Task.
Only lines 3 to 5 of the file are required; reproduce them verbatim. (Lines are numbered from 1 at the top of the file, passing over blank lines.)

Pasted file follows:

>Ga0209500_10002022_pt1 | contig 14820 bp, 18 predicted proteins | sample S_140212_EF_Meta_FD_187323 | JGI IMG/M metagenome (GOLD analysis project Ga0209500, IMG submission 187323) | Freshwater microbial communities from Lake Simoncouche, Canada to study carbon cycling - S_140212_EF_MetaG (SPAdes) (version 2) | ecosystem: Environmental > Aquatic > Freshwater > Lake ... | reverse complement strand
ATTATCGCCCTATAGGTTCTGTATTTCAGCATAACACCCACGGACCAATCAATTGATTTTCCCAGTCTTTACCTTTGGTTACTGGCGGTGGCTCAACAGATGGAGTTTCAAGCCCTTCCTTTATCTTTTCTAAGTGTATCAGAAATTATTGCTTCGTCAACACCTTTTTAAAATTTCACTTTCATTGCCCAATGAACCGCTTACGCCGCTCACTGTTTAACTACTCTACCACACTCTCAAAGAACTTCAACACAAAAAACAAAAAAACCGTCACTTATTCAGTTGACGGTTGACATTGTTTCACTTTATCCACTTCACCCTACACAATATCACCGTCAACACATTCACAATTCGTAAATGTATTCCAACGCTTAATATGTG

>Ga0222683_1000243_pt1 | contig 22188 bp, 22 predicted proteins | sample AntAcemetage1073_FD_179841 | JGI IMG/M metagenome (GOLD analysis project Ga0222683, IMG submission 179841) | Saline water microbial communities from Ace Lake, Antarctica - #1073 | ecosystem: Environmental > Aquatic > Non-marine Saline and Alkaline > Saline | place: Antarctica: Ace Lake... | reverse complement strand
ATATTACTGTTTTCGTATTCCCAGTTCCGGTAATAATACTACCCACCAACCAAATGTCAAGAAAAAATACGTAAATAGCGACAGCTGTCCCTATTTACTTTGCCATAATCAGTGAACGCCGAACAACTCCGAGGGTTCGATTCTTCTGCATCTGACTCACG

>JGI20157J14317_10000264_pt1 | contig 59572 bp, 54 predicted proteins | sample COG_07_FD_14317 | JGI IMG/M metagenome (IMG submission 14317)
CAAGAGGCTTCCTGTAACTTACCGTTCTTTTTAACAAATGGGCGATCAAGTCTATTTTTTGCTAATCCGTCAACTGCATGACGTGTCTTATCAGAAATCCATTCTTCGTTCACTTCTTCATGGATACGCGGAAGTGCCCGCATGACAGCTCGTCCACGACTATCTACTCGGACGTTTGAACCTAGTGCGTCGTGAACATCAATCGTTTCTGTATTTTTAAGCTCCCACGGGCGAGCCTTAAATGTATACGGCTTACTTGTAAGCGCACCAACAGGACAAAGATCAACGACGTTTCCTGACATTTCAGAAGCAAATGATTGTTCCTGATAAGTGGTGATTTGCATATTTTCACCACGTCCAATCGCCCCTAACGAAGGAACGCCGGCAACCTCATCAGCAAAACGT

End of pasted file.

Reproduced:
>Ga0222683_1000243_pt1 | contig 22188 bp, 22 predicted proteins | sample AntAcemetage1073_FD_179841 | JGI IMG/M metagenome (GOLD analysis project Ga0222683, IMG submission 179841) | Saline water microbial communities from Ace Lake, Antarctica - #1073 | ecosystem: Environmental > Aquatic > Non-marine Saline and Alkaline > Saline | place: Antarctica: Ace Lake... | reverse complement strand
ATATTACTGTTTTCGTATTCCCAGTTCCGGTAATAATACTACCCACCAACCAAATGTCAAGAAAAAATACGTAAATAGCGACAGCTGTCCCTATTTACTTTGCCATAATCAGTGAACGCCGAACAACTCCGAGGGTTCGATTCTTCTGCATCTGACTCACG

>JGI20157J14317_10000264_pt1 | contig 59572 bp, 54 predicted proteins | sample COG_07_FD_14317 | JGI IMG/M metagenome (IMG submission 14317)